Skip to Main Content
Spatial and temporal variation in soil and vegetation impacts on campsitesAuthor(s): Jeffrey L. Marion; David N. Cole
Source: Ecological applications. 6(2): 520-530
Publication Series: Miscellaneous Publication
PDF: View PDF (491 KB)
DescriptionWe studied the impacts of camping on soil and vegetation at Delaware Water Gap National Recreation Area. We assessed the magnitude of impact on campsites that varied in amount of use and in topographic position. We also evaluated change over a 5-yr period on long-established, recently opened, and recently closed campsites, as well as on plots subjected to experimental trampling. Campsite impacts were intense and spatially variable. Amount of use and topographic position explained some of this variation. Soil and vegetation conditions changed rapidly when campsites were initially opened to use and when they were closed to use. Changes were less pronounced on the long-established campsites that remained open to use. In the trampling experiments, impact varied greatly with trampling intensity and between vegetation types. An open-canopy grassland vegetation type was much more resistant to trampling than a forb-dominated forest vegetation type. Campsite impacts increased rapidly with initial disturbance, stabilized with ongoing disturbance, and-in contrast to what has been found in most other studies-decreased rapidly once disturbance was terminated. Implications of these results for campsite management strategies, such as use concentration or dispersal, and rotation or closure of campsites, are discussed.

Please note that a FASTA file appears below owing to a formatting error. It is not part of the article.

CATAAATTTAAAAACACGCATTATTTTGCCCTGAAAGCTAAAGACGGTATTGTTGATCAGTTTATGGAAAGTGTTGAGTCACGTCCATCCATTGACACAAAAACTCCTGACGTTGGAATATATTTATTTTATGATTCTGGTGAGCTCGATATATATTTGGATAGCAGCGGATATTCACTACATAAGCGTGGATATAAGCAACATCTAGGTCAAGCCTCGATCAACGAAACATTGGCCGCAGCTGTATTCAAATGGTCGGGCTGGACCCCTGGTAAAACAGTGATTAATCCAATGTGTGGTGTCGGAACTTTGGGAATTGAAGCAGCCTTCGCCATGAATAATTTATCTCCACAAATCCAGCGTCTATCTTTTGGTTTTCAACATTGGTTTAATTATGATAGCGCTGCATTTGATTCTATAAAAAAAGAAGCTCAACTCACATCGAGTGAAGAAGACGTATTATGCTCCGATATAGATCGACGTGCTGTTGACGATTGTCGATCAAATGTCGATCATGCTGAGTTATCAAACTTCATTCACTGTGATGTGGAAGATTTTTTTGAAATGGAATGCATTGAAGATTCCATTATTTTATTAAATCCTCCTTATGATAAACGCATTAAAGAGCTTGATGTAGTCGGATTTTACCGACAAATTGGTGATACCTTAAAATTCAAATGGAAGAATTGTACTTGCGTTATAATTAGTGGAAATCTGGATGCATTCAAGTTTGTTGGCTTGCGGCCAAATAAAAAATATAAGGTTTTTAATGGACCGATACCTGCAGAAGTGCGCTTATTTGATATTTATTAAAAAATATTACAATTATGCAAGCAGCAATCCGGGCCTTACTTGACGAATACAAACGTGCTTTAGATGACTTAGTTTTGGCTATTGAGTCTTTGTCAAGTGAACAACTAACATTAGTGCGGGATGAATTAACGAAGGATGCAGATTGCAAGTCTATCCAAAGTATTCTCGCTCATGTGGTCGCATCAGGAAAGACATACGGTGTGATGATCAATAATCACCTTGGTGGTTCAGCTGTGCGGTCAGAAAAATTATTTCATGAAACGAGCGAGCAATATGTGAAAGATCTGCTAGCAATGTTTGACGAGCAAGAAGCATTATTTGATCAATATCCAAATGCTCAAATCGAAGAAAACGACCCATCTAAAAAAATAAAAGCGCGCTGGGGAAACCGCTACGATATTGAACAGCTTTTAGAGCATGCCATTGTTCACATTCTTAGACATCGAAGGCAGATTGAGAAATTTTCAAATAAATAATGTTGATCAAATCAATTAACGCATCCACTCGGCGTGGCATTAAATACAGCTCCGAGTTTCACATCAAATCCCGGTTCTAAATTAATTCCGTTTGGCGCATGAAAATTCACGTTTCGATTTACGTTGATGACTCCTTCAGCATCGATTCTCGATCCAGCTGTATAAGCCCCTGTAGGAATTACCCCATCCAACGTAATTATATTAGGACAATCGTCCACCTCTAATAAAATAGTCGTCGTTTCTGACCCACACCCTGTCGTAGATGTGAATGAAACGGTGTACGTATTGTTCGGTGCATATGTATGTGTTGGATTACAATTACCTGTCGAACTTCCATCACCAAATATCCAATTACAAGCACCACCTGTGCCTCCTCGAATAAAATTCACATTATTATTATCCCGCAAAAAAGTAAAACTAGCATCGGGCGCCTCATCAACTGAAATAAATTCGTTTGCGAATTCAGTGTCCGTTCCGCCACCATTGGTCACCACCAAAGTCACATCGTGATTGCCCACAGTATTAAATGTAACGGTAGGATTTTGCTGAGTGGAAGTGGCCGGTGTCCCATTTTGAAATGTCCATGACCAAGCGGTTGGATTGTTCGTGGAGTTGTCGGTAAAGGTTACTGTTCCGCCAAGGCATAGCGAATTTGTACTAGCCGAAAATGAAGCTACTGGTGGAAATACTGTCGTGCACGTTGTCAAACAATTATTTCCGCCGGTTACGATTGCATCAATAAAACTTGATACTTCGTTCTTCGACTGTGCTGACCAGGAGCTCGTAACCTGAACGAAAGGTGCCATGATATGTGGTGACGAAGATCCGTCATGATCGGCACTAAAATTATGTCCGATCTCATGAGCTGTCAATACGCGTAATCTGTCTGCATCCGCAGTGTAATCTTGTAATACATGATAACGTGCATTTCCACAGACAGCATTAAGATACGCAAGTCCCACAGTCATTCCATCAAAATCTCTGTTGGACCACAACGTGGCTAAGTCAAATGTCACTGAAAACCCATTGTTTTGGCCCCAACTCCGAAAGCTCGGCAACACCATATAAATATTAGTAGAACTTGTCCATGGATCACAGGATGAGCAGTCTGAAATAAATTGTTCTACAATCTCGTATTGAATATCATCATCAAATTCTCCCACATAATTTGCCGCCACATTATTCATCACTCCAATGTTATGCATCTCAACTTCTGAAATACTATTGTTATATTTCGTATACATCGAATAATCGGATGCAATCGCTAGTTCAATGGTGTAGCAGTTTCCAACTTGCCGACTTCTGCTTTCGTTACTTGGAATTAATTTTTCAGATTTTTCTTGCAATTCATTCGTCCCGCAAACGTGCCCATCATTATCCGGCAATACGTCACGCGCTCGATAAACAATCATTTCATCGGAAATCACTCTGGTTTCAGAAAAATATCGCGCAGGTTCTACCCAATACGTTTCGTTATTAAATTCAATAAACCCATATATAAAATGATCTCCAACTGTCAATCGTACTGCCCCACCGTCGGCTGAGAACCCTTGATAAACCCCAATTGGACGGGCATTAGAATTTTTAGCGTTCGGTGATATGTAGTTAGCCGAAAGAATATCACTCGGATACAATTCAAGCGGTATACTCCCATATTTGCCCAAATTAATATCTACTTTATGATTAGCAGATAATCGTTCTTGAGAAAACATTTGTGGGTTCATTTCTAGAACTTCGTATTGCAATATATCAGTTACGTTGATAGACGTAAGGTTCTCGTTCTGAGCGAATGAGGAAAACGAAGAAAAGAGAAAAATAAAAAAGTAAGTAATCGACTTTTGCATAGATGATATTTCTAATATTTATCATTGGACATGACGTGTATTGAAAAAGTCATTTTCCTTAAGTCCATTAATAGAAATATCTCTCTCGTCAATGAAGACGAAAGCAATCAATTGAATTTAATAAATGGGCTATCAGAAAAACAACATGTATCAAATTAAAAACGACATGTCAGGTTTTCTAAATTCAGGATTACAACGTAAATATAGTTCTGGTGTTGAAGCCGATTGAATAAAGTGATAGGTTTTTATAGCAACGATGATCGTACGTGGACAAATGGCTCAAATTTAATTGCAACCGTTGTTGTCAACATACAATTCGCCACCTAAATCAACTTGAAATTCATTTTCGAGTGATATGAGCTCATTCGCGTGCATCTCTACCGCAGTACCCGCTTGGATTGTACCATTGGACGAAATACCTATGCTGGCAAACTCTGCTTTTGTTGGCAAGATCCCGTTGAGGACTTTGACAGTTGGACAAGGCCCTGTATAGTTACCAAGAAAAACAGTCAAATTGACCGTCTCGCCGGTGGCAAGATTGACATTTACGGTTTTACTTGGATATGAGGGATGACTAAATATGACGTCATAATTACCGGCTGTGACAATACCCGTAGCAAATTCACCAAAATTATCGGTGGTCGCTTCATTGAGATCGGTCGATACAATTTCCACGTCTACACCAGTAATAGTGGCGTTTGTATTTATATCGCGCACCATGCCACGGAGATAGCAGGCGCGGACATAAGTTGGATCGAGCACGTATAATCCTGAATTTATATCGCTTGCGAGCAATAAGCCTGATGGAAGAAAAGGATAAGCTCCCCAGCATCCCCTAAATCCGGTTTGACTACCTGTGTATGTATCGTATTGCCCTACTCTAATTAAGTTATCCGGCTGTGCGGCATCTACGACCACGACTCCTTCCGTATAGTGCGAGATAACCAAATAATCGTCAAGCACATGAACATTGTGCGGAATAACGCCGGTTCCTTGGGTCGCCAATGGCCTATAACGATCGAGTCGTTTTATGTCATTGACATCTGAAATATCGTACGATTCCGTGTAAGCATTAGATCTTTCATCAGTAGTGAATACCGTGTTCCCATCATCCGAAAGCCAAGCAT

- You may send email to email@example.com to request a hard copy of this publication.
- (Please specify exactly which publication you are requesting and your mailing address.)
- We recommend that you also print this page and attach it to the printout of the article, to retain the full citation information.
- This article was written and prepared by U.S. Government employees on official time, and is therefore in the public domain.
CitationMarion, Jeffrey L.; Cole, David N. 1996. Spatial and temporal variation in soil and vegetation impacts on campsites. Ecological applications. 6(2): 520-530
Keywordscampsite impact, campsite recovery, Delaware Water Gap National Recreation Area, experimental trampling, northeastern United States, recreation ecology, recreation impact management, recreation impacts, riparian forests, temporal variation
- Disturbance of natural vegetation by camping: experimental applications of low-level stress
- Campsite conditions in the Bob Marshall Wilderness, Montana
- Restoration of plant cover on campsites in subalpine forests: Sawtooth Wilderness, Idaho
XML: View XML